© Copyright Policy - open-access
Related In: Results  -  Collection

License
getmorefigures.php?uid=PMC1919404&req=5

fig4: (a) Total fixation densities for each of the six trial types in experiment 2. The outline demarcates the eye region used for analysis. For reference, fixation densities are superimposed on greyscale versions of one set of face composites. (b) The proportion of fixation time within the eye region to total fixation time on the image, occurring within each 8 s rebound window. Whereas in the aligned condition, the novel trials do not differ significantly from the adaptation trials, the eye fixations in the misaligned novel trials are significantly decreased. Asterisk indicates a significance level of p<0.05 (corrected for multiple comparisons).

Mentions: The fixation durations for the background region in the top half were calculated as the proportion of time spent looking at the upper half of the background to the total time looking at the picture. Data were pooled across sessions and trials (adaptation and novel) and statistically compared between aligned and misaligned. For display purposes only, densities were calculated at a resolution of 0.125° of visual angle and spatially smoothed by a Gaussian kernel with a standard deviation of 0.3125° of visual angle (figure 4).


Individuation and holistic processing of faces in rhesus monkeys.

Dahl CD, Logothetis NK, Hoffman KL - Proc. Biol. Sci. (2007)

(a) Total fixation densities for each of the six trial types in experiment 2. The outline demarcates the eye region used for analysis. For reference, fixation densities are superimposed on greyscale versions of one set of face composites. (b) The proportion of fixation time within the eye region to total fixation time on the image, occurring within each 8 s rebound window. Whereas in the aligned condition, the novel trials do not differ significantly from the adaptation trials, the eye fixations in the misaligned novel trials are significantly decreased. Asterisk indicates a significance level of p<0.05 (corrected for multiple comparisons).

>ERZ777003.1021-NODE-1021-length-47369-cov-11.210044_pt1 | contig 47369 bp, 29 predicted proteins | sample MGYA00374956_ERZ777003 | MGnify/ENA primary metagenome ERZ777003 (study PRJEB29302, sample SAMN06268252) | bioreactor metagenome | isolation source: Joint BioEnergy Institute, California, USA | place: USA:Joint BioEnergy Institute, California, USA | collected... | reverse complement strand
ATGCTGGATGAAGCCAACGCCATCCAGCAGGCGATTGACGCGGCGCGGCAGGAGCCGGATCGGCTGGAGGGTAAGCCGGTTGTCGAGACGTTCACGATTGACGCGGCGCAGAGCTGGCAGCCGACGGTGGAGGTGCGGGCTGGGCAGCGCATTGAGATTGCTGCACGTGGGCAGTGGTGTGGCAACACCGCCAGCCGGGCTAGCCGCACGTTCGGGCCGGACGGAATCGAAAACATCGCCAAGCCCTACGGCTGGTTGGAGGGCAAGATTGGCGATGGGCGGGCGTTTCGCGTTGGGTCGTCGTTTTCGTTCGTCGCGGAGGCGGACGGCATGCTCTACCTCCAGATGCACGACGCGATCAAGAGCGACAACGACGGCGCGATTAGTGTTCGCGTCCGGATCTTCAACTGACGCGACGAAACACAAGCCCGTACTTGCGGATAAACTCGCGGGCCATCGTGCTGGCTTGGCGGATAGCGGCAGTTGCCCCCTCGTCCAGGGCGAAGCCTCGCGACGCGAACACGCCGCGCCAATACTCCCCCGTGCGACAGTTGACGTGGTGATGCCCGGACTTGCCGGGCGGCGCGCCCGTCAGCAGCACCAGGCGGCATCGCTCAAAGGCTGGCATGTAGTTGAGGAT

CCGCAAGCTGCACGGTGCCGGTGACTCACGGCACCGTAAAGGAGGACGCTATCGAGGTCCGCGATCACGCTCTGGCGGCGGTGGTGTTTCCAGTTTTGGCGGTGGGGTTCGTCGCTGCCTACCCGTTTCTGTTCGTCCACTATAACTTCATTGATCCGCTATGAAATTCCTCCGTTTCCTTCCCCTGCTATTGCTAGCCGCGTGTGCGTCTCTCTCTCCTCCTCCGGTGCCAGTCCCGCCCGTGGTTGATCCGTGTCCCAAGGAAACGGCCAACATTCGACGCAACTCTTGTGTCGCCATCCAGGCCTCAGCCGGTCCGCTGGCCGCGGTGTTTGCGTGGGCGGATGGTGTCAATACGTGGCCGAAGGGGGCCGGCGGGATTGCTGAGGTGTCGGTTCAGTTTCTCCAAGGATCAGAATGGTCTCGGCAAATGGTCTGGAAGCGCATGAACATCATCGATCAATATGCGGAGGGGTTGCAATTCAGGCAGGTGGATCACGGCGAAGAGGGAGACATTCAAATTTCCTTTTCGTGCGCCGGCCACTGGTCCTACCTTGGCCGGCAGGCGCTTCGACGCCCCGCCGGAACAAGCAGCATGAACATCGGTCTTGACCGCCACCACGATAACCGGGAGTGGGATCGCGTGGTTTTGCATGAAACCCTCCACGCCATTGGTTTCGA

© Copyright Policy - open-access
Related In: Results  -  Collection

License
Show All Figures
getmorefigures.php?uid=PMC1919404&req=5

fig4: (a) Total fixation densities for each of the six trial types in experiment 2. The outline demarcates the eye region used for analysis. For reference, fixation densities are superimposed on greyscale versions of one set of face composites. (b) The proportion of fixation time within the eye region to total fixation time on the image, occurring within each 8 s rebound window. Whereas in the aligned condition, the novel trials do not differ significantly from the adaptation trials, the eye fixations in the misaligned novel trials are significantly decreased. Asterisk indicates a significance level of p<0.05 (corrected for multiple comparisons).